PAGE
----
1+ My top end i7 iMac with extra memory cost me £2k less than what a base iMacPro is - in the UK. I can live with occasionally noisy fans and cooking an egg on the CPU for my personal use only workloads (mostly photography, bit of video, general web use). Consider an iMacPro is you need to run computationally heavy stuff regularly for long periods e.g. for a living. High premium but worth it depending on your use case and wallet.
 

Black Diesel

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Original poster
Mar 15, 2011
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The best "bang for your buck" is a base level 27" iMac with a SSD-only drive, and with 2 sticks of after-market RAM added later. It will also be the coolest and quietest (i7's are notorious for over-active fans).

All other upgrades are a poor value (and a huge profit center for Apple) if you compare the actual cost of the upgraded components vs. what Apple charges for them. The catch, of course, is that you can't get the upgrades aside from RAM from anywhere but Apple.

People considering a high-end i7 should give a look towards the base iMac Pro.

While nothing much is expected at WWDC, you might as well wait for that just in case.
Okay, so you are saying it's best to get the 3.8ghz i5 over the 4.2ghz i7? I'm assuming there's not much difference in performance while the i5 runs a lot cooler/quieter? A 3.8ghz i5 with 8GB RAM and a 1TB SSD is $2899. How much is it for two sticks of 16GB RAM to get me to 40GB?
 

wardie

macrumors 6502
Aug 18, 2008
425
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There are some other differences, whether it matters to you for the extra cost & heat/fans depends on what you do with it. The Core i7 supports hyper-threading (still only 4 physical cores but 8 threads can run) which may be of use if you use apps which exploit parallel processing. Also it supports Intel Quick Sync hardware encoding for video (unlike i5 or even the Xeon processors in iMacPro I believe). Just for general use I doubt you'd notice much difference. As I'm writing this now my i7 is at 97% idle, down clocked to 2.1GHz and 40C... See lots of threads elsewhere on the forum on this, split opinions... personally if you don't think you need the i7 save the cash and spend it on something else.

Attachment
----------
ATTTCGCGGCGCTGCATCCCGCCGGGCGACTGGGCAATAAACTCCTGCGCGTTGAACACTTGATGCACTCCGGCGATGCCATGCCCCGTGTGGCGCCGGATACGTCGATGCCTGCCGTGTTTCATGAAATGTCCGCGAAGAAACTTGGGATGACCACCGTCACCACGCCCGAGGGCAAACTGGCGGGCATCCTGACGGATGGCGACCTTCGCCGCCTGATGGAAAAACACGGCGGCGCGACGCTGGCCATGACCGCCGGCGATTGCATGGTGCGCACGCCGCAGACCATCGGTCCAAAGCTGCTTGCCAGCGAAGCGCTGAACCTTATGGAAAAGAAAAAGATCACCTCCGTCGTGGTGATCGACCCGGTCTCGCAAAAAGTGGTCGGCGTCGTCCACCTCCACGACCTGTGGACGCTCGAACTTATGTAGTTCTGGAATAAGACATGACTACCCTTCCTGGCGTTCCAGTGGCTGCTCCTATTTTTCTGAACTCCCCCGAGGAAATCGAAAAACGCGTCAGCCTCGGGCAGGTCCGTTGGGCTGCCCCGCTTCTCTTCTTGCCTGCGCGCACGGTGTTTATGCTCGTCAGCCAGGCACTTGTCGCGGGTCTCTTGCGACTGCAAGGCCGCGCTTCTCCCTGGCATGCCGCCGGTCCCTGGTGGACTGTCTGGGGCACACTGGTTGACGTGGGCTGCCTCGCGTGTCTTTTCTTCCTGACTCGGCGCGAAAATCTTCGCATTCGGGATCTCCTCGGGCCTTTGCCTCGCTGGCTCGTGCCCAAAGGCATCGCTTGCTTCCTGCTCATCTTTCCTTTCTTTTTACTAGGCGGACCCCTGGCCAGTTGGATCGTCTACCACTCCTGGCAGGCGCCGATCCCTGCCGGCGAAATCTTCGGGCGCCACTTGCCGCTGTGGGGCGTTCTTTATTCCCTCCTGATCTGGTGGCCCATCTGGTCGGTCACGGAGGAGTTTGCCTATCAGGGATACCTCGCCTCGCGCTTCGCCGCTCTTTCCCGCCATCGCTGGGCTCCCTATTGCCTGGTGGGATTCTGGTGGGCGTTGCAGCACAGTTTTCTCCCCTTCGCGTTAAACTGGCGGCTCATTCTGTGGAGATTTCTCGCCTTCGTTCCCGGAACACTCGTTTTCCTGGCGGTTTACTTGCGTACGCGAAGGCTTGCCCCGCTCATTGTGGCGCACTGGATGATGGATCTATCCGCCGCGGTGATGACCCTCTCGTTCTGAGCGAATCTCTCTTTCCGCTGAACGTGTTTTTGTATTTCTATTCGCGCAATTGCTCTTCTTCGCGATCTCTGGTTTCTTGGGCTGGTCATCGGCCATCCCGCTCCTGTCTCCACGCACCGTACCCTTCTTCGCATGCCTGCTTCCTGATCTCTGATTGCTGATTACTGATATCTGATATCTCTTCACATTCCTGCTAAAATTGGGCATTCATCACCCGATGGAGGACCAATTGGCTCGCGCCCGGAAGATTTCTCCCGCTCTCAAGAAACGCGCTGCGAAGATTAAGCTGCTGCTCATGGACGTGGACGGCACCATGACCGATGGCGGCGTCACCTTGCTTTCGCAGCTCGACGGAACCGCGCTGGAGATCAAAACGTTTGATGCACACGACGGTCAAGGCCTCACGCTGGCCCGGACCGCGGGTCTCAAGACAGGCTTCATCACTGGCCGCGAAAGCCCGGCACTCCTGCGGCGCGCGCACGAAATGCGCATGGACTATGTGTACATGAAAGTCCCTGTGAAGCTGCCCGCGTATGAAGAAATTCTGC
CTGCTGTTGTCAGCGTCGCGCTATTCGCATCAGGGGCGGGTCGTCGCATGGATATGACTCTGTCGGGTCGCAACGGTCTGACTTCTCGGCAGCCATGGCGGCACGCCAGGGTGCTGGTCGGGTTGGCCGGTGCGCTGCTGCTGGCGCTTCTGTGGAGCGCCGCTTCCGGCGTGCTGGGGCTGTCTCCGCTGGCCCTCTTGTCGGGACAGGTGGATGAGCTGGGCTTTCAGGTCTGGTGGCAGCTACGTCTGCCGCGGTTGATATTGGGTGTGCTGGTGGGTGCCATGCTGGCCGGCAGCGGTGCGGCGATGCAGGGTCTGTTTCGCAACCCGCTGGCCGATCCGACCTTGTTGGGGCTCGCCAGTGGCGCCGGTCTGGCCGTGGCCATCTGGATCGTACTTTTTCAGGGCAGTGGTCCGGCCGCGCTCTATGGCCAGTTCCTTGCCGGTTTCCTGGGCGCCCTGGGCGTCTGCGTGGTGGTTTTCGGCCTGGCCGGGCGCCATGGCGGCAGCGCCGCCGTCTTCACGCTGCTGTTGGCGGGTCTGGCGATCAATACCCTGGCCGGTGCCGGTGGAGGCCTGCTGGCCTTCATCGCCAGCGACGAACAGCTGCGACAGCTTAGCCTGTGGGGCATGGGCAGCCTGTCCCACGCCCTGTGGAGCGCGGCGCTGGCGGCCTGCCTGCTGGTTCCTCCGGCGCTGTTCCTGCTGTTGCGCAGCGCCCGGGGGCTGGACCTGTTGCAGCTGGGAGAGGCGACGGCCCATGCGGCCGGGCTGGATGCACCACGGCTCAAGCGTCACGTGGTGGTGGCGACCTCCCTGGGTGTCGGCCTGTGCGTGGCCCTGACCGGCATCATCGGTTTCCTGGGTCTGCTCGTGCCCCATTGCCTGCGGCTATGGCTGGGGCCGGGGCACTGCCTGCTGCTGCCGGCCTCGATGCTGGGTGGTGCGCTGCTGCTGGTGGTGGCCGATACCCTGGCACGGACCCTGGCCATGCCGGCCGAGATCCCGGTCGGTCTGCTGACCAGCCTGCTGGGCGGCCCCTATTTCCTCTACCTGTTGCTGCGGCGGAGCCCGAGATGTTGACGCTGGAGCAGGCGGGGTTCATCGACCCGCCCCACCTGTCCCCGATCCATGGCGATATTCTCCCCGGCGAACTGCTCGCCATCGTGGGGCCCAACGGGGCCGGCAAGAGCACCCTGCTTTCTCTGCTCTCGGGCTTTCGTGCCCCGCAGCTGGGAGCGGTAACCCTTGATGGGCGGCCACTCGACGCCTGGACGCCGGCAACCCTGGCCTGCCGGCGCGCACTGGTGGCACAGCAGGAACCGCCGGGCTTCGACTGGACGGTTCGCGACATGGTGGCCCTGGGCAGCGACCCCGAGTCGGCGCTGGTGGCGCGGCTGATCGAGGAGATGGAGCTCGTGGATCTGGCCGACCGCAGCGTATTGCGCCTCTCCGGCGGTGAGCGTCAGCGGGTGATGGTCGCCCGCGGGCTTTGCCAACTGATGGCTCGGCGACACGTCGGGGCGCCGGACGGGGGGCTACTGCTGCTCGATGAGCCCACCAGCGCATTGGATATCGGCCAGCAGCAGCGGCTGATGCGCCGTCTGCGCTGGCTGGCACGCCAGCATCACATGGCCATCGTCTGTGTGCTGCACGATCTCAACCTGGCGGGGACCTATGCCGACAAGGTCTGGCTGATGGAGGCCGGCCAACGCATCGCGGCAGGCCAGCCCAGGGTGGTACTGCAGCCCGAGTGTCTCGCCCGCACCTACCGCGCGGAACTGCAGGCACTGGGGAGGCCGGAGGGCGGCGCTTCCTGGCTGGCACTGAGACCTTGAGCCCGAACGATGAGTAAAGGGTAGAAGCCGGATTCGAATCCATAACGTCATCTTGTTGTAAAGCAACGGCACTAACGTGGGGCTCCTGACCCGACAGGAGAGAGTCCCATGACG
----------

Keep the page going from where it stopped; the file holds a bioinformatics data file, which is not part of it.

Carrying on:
mreg376

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Mar 23, 2008
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Okay, so you are saying it's best to get the 3.8ghz i5 over the 4.2ghz i7? I'm assuming there's not much difference in performance while the i5 runs a lot cooler/quieter? A 3.8ghz i5 with 8GB RAM and a 1TB SSD is $2899. How much is it for two sticks of 16GB RAM to get me to 40GB?
The best buy on top quality Mac-tested RAM I see at the moment is Crucial, 2x16GB on Amazon for $311.
 

Black Diesel

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Original poster
Mar 15, 2011
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There are some other differences, whether it matters to you for the extra cost & heat/fans depends on what you do with it. The Core i7 supports hyper-threading (still only 4 physical cores but 8 threads can run) which may be of use if you use apps which exploit parallel processing. Also it supports Intel Quick Sync hardware encoding for video (unlike i5 or even the Xeon processors in iMacPro I believe). Just for general use I doubt you'd notice much difference. As I'm writing this now my i7 is at 97% idle, down clocked to 2.1GHz and 40C... See lots of threads elsewhere on the forum on this, split opinions... personally if you don't think you need the i7 save the cash and spend it on something else.